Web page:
Although the above description of the evaporator and its operation are conventional to prior art concentration processes, it is the combination of a particular mist eliminator pad 16 and operation of flow distribution device 38 in accordance with this invention that permits enhanced recovery of product with minimal losses to overhead.
The mist eliminator pad is one which, of course, should be constructed of a material that is inert to the solution vapor or solvent. In the case of sulfuric acid, which is corrosive, the preferred material is tantalum. The mist eliminator pad preferably consists of a multi-filament, knitted wire mesh pad having a wire diameter of from 0.001-0.05 inches, and preferably a diameter of about 0.004-0.006. In terms of properties, the mist eliminator pad has an interfacial area of from about 50-200 ft2 /ft3, a void space of about 90-99.7 percent, and a density of 3-40 lbs/ft3. In a preferred case the pad is formed from a knitted tube which is flattened, crimped and then assembled into parallel layers of interlocked wire loops. The thickness of the mist eliminator pad can vary from about 4-16 inches but preferably a thickness of about 6-10 inch is used. Although most of the mist eliminator pads have a thickness of at least four inches, it is conceivable that pads one or two inches thick could be used in combination to meet the thickness of 4-16 inches. Accordingly, when used in combination, it is the combined total thickness that is deemed to be the thickness of the pad.
When the interfacial area falls below about 50 sq ft per cu ft of pad, there generally is insufficient surface area to permit removal of entrained droplets, and there is insufficient surface area to permit scrubbing contact with vaporized solute product. On the other hand, as the interfacial area exceeds about 200 ft2 per cu ft of pad, the pressure drop becomes too high and thus results in increased energy consumption.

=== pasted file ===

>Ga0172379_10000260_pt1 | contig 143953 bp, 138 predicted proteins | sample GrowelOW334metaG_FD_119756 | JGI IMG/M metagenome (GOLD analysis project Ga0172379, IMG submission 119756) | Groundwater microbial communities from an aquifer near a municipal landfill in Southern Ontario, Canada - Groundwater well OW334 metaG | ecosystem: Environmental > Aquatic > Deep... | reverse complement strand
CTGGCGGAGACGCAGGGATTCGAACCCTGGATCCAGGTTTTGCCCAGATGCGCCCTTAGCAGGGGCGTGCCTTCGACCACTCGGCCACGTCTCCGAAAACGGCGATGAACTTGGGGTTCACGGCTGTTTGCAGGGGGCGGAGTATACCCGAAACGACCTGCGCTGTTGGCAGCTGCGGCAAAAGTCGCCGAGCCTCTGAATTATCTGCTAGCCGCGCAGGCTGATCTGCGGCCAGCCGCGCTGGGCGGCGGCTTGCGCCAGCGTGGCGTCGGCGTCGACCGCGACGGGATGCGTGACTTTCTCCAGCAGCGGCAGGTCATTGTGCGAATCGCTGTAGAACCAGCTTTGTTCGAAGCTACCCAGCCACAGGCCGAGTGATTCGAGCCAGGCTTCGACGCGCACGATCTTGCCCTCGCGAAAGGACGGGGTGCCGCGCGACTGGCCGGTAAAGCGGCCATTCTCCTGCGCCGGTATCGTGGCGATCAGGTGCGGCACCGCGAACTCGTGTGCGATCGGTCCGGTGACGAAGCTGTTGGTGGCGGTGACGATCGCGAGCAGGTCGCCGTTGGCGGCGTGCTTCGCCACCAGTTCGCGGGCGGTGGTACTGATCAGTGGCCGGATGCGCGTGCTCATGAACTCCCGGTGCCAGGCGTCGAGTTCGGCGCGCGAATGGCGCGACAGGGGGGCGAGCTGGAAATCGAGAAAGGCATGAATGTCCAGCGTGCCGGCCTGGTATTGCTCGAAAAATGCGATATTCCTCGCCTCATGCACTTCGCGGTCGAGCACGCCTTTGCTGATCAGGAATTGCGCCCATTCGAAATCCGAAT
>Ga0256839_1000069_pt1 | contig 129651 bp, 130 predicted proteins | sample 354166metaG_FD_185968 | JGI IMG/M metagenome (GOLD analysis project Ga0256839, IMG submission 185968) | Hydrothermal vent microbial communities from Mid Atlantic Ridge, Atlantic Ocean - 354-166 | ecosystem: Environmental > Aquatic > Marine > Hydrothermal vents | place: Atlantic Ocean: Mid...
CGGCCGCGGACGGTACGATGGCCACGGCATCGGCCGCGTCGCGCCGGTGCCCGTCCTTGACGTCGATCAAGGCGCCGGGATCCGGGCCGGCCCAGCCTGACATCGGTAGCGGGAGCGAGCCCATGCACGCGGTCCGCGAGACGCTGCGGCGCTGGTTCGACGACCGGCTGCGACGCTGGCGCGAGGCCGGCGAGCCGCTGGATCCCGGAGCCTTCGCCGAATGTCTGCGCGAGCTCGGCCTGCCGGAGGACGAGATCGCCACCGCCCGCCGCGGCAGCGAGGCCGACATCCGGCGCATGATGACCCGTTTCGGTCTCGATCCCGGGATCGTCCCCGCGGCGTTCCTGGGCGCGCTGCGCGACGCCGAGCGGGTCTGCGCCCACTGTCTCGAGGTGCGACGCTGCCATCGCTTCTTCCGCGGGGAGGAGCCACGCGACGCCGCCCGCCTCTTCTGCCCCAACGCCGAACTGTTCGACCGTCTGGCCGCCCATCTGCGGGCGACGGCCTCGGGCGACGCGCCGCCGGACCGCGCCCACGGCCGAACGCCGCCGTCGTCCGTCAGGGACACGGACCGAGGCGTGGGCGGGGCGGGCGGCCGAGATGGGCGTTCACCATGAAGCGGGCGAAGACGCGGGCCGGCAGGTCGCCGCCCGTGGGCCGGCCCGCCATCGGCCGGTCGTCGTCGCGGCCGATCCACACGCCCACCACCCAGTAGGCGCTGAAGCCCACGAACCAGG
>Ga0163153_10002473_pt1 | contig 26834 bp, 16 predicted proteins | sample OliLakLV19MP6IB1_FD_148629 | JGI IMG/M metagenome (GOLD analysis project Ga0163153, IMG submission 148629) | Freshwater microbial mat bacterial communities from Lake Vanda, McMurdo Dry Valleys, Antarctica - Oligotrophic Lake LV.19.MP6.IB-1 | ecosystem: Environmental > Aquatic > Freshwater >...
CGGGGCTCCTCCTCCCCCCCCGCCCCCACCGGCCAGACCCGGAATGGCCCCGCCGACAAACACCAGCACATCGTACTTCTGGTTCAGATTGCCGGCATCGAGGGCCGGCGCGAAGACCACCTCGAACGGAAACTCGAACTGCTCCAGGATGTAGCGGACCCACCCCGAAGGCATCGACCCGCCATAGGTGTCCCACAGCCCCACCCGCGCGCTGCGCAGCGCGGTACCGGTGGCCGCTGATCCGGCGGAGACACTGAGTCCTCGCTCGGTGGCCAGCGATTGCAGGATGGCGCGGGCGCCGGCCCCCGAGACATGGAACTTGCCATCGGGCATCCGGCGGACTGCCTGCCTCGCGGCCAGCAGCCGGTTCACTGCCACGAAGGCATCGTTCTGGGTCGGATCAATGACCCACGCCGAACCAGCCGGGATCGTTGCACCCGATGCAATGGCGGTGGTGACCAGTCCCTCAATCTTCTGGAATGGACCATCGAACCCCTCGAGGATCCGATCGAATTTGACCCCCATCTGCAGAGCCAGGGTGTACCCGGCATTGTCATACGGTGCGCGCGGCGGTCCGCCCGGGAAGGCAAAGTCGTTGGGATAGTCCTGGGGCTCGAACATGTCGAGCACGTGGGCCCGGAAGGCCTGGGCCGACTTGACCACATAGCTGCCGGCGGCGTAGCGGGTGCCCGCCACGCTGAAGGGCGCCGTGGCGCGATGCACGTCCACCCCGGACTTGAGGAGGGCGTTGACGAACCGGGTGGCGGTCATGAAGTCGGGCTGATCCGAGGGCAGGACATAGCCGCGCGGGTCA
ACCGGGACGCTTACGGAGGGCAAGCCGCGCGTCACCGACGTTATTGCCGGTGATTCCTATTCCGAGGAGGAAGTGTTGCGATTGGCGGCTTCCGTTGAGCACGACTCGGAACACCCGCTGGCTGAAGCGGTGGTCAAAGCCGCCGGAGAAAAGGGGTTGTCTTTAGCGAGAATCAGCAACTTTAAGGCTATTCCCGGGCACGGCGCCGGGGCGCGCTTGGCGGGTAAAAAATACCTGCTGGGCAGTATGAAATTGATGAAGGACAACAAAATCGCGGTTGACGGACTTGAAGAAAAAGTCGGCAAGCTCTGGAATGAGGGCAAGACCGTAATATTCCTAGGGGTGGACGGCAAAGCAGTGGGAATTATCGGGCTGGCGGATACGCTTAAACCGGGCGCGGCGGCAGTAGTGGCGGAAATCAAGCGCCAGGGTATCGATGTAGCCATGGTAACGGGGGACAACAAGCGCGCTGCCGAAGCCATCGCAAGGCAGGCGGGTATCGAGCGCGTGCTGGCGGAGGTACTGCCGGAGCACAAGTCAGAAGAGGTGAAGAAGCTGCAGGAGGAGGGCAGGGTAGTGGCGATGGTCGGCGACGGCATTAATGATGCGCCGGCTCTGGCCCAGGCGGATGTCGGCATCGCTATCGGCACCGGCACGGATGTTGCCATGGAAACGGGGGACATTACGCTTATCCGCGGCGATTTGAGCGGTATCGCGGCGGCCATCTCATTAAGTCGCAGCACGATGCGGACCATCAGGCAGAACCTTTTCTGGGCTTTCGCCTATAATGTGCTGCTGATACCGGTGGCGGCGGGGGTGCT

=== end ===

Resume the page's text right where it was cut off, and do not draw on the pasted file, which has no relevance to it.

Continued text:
Scrubbing of the vapor stream to reduce solute product in the vapor is accomplished by means of a flow distributor 38. It comprises an elongated tube having a plurality of cross bars in ladder arrangement with a feed inlet 40 through which the scrubbing liquid is passed. A plurality of holes 42 are placed in the elongated tube and cross members for discharge of the scrubbing liquid (dashed line from holes 42). The flow distributor 38 can be of virtually any design, the important factor being that the liquid is uniformly sprayed over mist eliminator pad 16.
In the embodiment shown, the holes are substantially uniformly placed in flow distributor 38 for even distribution of liquid with a hole generally being placed approximately every 7-20 sq ft of pad surface. The hole diameter is determined by calculating the surface area of the pad and then determining how many holes are to be utilized. Uniform liquid distribution through each hole should be achieved, and this can be done by designing the hole diameter so that the pressure drop of the scrubbing liquid through the hole is at least ten times that of the pressure required to estalish the appropriate scrubbing liquid feed rate through feed inlet 40. Typically, in operation, the liquid rate through feed inlet 40 is from about 0.6-2.5 lbs per lb of vapor rising through mist eliminator pad 16. In a preferred case, the liquid rate is about 0.9-1.2 and, preferably, the rate is 1:1 as this is the level where minimum energy is required for the system. Thus, in many cases, the hole diameter will be from about 0.02-0.08 inches in diameter.
The liquid which an be used for scrubbing can be pure solvent or a solution of the solvent and solute product. Of course, as expected, the efficiency of the liquid for scrubbing is much greater when the concentration of solute product in the solvent is low. On the other hand, the head load to the evaporator is increased as the concentration of the solution is reduced because of the increased concentration of solvent that must be evaporated. For purposes of sulfuric acid concentration from 88-93%, the liquid for scrubbing should be from about 60-75 sulfuric acid. This feed concentration provides enough concentration gradient to establish good efficiency in scrubbing without encountering substantial heat load in the evaporator. However, as mentioned, the solvent or solution can be varied in concentration as desired.